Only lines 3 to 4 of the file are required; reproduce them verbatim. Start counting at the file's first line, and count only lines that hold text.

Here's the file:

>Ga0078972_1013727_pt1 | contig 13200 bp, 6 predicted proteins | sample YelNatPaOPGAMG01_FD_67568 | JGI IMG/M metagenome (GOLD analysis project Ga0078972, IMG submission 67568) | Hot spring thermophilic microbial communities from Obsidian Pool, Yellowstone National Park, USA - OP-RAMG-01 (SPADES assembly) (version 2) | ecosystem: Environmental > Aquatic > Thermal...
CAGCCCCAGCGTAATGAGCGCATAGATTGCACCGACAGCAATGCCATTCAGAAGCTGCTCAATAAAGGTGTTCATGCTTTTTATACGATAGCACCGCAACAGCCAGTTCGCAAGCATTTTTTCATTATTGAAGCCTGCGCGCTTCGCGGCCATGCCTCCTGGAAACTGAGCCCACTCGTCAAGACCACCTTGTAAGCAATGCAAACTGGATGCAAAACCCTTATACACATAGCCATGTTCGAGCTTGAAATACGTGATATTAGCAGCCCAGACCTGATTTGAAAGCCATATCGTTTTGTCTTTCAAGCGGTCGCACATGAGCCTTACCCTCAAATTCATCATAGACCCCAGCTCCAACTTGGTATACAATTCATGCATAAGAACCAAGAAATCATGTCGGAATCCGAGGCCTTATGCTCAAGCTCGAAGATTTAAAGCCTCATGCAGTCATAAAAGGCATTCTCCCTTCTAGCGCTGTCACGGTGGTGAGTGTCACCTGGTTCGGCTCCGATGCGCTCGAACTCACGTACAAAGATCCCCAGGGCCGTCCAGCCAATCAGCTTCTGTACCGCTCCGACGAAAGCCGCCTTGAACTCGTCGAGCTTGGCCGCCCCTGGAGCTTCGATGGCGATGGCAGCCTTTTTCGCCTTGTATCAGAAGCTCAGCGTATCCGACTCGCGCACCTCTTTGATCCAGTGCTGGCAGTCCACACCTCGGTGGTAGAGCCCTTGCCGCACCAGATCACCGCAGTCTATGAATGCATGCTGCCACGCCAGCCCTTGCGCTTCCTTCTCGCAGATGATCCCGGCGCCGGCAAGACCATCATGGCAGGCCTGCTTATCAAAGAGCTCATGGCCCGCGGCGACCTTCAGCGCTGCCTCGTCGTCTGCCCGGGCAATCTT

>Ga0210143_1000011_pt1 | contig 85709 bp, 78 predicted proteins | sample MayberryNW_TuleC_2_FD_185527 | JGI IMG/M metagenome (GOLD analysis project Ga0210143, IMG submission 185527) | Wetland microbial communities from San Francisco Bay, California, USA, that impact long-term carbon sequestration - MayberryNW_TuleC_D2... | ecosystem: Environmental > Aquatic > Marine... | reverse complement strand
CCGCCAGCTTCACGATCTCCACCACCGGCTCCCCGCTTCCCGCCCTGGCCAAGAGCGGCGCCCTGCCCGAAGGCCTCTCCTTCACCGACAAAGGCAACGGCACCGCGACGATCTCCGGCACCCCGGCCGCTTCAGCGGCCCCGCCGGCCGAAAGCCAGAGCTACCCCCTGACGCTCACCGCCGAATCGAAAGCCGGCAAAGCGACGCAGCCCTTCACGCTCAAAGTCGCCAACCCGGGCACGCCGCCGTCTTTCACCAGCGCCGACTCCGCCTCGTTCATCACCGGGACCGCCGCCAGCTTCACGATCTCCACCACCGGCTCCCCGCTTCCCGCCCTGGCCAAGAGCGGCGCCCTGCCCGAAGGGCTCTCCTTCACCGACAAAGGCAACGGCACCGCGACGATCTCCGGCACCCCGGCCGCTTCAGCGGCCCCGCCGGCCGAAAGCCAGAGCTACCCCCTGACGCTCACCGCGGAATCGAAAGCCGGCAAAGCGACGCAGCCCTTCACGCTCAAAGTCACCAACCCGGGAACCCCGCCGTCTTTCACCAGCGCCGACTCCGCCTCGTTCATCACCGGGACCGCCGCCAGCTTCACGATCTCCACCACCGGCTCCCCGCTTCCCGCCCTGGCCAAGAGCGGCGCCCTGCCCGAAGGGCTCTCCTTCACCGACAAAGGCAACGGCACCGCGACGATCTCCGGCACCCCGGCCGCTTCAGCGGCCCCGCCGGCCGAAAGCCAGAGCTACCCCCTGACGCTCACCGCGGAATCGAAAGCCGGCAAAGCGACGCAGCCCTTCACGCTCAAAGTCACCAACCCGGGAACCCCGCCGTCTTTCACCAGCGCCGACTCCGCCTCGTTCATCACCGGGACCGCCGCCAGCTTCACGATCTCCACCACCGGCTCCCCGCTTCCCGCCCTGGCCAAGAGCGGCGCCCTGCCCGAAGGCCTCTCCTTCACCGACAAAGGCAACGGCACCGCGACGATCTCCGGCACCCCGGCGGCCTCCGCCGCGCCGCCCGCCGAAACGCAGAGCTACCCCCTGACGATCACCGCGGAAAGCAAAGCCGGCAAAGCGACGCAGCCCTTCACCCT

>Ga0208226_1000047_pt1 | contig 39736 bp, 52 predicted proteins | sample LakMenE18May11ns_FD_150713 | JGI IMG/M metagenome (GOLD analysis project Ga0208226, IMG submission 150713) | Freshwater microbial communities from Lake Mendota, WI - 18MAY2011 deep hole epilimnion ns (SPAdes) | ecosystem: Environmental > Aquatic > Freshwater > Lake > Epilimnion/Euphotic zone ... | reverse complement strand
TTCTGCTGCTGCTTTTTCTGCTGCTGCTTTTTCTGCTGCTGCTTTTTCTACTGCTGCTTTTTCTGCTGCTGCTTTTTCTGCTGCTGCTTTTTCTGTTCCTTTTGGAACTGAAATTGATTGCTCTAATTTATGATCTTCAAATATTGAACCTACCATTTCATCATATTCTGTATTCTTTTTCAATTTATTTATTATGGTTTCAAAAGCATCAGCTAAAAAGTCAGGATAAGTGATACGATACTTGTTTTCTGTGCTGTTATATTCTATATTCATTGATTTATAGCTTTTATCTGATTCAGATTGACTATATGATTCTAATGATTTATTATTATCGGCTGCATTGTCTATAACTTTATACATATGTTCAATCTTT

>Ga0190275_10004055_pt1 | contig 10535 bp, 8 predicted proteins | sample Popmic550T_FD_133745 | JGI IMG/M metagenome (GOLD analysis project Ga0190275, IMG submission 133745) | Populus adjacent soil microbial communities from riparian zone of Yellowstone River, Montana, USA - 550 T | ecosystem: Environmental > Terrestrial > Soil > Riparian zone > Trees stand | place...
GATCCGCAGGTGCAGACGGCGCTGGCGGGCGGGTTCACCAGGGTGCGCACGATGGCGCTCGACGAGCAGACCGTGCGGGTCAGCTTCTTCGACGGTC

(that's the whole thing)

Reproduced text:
>Ga0210143_1000011_pt1 | contig 85709 bp, 78 predicted proteins | sample MayberryNW_TuleC_2_FD_185527 | JGI IMG/M metagenome (GOLD analysis project Ga0210143, IMG submission 185527) | Wetland microbial communities from San Francisco Bay, California, USA, that impact long-term carbon sequestration - MayberryNW_TuleC_D2... | ecosystem: Environmental > Aquatic > Marine... | reverse complement strand
CCGCCAGCTTCACGATCTCCACCACCGGCTCCCCGCTTCCCGCCCTGGCCAAGAGCGGCGCCCTGCCCGAAGGCCTCTCCTTCACCGACAAAGGCAACGGCACCGCGACGATCTCCGGCACCCCGGCCGCTTCAGCGGCCCCGCCGGCCGAAAGCCAGAGCTACCCCCTGACGCTCACCGCCGAATCGAAAGCCGGCAAAGCGACGCAGCCCTTCACGCTCAAAGTCGCCAACCCGGGCACGCCGCCGTCTTTCACCAGCGCCGACTCCGCCTCGTTCATCACCGGGACCGCCGCCAGCTTCACGATCTCCACCACCGGCTCCCCGCTTCCCGCCCTGGCCAAGAGCGGCGCCCTGCCCGAAGGGCTCTCCTTCACCGACAAAGGCAACGGCACCGCGACGATCTCCGGCACCCCGGCCGCTTCAGCGGCCCCGCCGGCCGAAAGCCAGAGCTACCCCCTGACGCTCACCGCGGAATCGAAAGCCGGCAAAGCGACGCAGCCCTTCACGCTCAAAGTCACCAACCCGGGAACCCCGCCGTCTTTCACCAGCGCCGACTCCGCCTCGTTCATCACCGGGACCGCCGCCAGCTTCACGATCTCCACCACCGGCTCCCCGCTTCCCGCCCTGGCCAAGAGCGGCGCCCTGCCCGAAGGGCTCTCCTTCACCGACAAAGGCAACGGCACCGCGACGATCTCCGGCACCCCGGCCGCTTCAGCGGCCCCGCCGGCCGAAAGCCAGAGCTACCCCCTGACGCTCACCGCGGAATCGAAAGCCGGCAAAGCGACGCAGCCCTTCACGCTCAAAGTCACCAACCCGGGAACCCCGCCGTCTTTCACCAGCGCCGACTCCGCCTCGTTCATCACCGGGACCGCCGCCAGCTTCACGATCTCCACCACCGGCTCCCCGCTTCCCGCCCTGGCCAAGAGCGGCGCCCTGCCCGAAGGCCTCTCCTTCACCGACAAAGGCAACGGCACCGCGACGATCTCCGGCACCCCGGCGGCCTCCGCCGCGCCGCCCGCCGAAACGCAGAGCTACCCCCTGACGATCACCGCGGAAAGCAAAGCCGGCAAAGCGACGCAGCCCTTCACCCT